Peregrine Falcon Watch 2017

three images: gravel on a ledge; female peregrine falcon on a rock; view from rock ledge of Harpers Ferry
L to R: native shale gravel added to improve drainage at one of the nesting sites; female peregrine falcon perched on Maryland Heights cliff face; bird's eye view of Harpers Ferry from one of the peregrine falcon nesting sites.

NPS Photos

 
Why are we concerned about Peregrine Falcons?
Historically, the use of DDT (Dichloro-diphenyl-trichloroethane) as a pesticide resulted in a rapid decline in the population. DDT caused eggshell thinning, resulting in the eggshell breaking while being incubated. This resulted in the near extinction of the species. Since the ban of DDT in the 1970s, peregrine falcon populations have recovered significantly and are showing signs of recovery where they haven’t been spotted for decades, such as Harpers Ferry.

Peregrine falcons are protected under the Migratory Bird Treaty Act.
 
two images: ecologist rappelling to a peregrine falcon nesting site; ecologist inspecting nesting site
L to R: Alan Williams, Shenandoah National Park ecologist, rappelling to one of the peregrine falcon nesting sites; Williams inspecting a nesting site.

NPS Photos

What is the NPS doing?
Resource Management staff at Harpers Ferry NHP have been working to help protect and re-introduce peregrine falcons back to the area for over a decade. In the past few years, a pair of peregrine falcons chose the cliffs of Maryland Heights as a nesting site and the NPS has been monitoring their activity. Unfortunately, the mating pair has not successfully produced a viable clutch and no offspring have resulted.

In February 2017 a team of Natural Resource professionals from Shenandoah National Park worked with protection rangers and resource staff at Harpers Ferry to perform a nest site inspection at two locations on the cliffs of Maryland Heights. The inspection involved an Ecologist from Shenandoah National Park, Alan Williams, rappelling to the observed nesting sites, assessing the conditions and ultimately, adding native stones and gravel to improve site conditions and drainage. Site condition could be one reason why the peregrine falcons have not successfully produced offspring.

 
ranger and volunteer post closure signs
Ranger Jordan Keiffer and park volunteer, Cecilia, installing the closure.

NPS Photo/Volunteer Shannon Roberts

Another factor, and the reason for the cliff closure, is that Peregrine Falcons are a sensitive species, on several levels. Human interference, especially during the nesting phase, can drive the mature falcons off, abandoning eggs and fledglings that would be left to die. Specific cliff areas are closed to climbers and a portion of the areas above the cliffs are closed to hikers. The closure is marked with signs and cordoned off with yellow rope. Please respect this closure to give the peregrine falcons a safe habitat to breed and nest.


Peregrine Falcon Facts

Scientific Name: Falco peregrinus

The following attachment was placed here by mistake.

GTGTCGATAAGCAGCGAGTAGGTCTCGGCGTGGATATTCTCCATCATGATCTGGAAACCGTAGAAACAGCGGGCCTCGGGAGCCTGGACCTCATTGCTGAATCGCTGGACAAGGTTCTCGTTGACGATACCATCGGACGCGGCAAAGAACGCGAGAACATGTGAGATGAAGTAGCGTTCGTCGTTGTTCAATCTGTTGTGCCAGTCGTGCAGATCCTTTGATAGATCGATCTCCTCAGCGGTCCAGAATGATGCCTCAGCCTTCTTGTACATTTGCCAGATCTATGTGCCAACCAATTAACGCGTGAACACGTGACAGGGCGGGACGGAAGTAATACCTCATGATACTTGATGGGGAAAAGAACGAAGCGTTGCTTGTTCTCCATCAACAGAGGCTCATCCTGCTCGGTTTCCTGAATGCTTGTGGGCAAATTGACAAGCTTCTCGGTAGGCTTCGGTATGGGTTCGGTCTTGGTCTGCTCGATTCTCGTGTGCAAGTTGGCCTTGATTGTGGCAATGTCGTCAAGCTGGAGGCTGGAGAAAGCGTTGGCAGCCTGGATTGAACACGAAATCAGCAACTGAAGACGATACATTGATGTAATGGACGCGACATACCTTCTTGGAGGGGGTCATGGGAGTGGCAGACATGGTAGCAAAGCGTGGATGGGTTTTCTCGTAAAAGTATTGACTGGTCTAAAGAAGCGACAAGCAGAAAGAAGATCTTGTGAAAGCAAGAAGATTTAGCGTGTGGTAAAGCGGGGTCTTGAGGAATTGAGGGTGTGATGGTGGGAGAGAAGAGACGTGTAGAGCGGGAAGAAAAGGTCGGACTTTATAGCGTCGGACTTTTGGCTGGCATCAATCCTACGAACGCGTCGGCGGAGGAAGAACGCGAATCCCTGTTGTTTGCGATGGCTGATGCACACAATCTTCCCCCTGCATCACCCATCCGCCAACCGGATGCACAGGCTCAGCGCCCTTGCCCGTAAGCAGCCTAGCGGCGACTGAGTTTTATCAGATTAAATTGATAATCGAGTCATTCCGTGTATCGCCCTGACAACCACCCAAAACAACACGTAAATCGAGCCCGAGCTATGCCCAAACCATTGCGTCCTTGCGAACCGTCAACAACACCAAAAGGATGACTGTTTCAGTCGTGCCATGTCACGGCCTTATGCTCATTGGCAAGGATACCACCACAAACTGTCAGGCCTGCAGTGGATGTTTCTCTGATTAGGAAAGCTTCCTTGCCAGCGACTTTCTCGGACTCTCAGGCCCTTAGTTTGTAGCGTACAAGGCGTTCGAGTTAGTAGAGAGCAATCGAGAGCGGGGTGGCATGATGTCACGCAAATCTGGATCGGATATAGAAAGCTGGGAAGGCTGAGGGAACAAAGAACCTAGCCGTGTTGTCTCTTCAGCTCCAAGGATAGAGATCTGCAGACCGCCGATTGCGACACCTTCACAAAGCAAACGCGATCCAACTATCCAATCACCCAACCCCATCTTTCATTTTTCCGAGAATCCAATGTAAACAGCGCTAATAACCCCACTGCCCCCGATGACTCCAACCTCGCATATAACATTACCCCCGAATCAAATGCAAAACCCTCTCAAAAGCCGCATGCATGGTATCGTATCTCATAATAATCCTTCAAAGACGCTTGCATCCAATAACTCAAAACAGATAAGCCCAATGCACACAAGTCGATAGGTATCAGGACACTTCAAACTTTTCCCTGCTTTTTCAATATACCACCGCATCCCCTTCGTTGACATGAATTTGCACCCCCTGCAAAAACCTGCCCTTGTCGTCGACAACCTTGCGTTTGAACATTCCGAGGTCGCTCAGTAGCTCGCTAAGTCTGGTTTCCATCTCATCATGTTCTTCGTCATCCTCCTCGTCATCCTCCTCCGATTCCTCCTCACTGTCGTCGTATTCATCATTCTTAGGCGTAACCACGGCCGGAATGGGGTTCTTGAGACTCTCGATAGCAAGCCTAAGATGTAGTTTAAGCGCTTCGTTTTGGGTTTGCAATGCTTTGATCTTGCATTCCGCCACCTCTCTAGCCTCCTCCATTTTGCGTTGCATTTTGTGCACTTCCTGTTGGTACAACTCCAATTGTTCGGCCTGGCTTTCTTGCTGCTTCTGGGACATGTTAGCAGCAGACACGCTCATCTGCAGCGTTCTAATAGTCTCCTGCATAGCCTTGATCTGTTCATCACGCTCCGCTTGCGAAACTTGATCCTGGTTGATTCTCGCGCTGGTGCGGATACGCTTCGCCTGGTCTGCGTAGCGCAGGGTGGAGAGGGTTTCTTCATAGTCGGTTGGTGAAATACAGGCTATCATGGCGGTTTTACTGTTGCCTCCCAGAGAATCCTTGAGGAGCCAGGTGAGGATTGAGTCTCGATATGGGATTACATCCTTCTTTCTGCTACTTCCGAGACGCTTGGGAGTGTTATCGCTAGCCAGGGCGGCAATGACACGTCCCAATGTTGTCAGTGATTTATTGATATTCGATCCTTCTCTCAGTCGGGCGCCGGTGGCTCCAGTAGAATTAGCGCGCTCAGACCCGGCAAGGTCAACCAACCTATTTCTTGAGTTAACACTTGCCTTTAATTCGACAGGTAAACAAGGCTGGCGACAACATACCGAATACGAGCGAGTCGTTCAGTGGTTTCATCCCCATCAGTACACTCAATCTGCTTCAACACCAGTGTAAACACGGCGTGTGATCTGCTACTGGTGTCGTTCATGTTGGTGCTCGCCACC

Size: Adult peregrines are about the size of a crow with wings that can span more than three feet.

Weight: Females are larger than males weighing 32 to 34 ounces (900-960 grams). Males are about one-third smaller and weigh 18 to 20 ounces (500-570 grams). At birth, chicks weigh about 1.5 ounces (42 grams), but they grow quickly and eat so much that they can double their weight in just six days. They grow to be 10 times their birth size after only three weeks.

 

Coloration: Both sexes have the same coloration. In the first year, they are a chocolate brown with lighter streaks on the belly. Adults have slate blue backs and white with black speckling and salmon hues on the breast. Both sexes have a distinctive small black stripe under each eye. Chicks are covered with a soft, white down. Brownish feathers appear in three to five weeks.

Habitat: In the wild, peregrines prefer high cliffs overlooking rivers and lakes where they build their nests. The nest is called a "scrape" which is often nothing more that a small depression in dirt or gravel. They also have been know to set up house on tall bridges, on tall building ledges, and other high places.

Preferred food: Peregrines are determined hunters that fly at high altitudes and often dive on their prey at very high speeds. They mostly feed on birds they catch in mid-air including pigeons and ducks. They also prey on smaller birds such as sparrows, starlings, blackbirds, flickers, jays and doves. A mature peregrine consumes about 2.5 ounces (70 grams) of food each day which is equivalent to two medium-sized birds.

Reproduction and Growth: Peregrines usually begin breeding around two years of age. The male mating ritual includes aerial acrobatics to attract the attention of females. Often the male will kill a bird and present it to the female. Sometimes the male, while flying above the female, will drop his prey which is caught by the female.

She lays a clutch of three to five eggs each spring. The eggs are smaller than chicken eggs and can range in color from a light pink to a reddish-brown. The pair share incubation duties which last about 33 days. At about 12 weeks of age, juveniles begin to hunt and care for themselves. A breeding pair may use the same nest site for many years. Peregrines have been known to live as long as 15 years.

Fast fliers: Their long pointed wings give them a fast-looking appearance. In level flight, they can reach 60 mph. They have been clocked diving, or stooping, at speeds of more than 200 mph.

 
female peregrine falcon with a cliff face behind it
Female peregrine falcon at Harpers Ferry NHP

NPS Photo

Last updated: March 1, 2017

Contact the Park

Mailing Address:

Harpers Ferry National Historical Park
PO Box 65

Harpers Ferry, WV 25425

Phone:

(304) 535-6029

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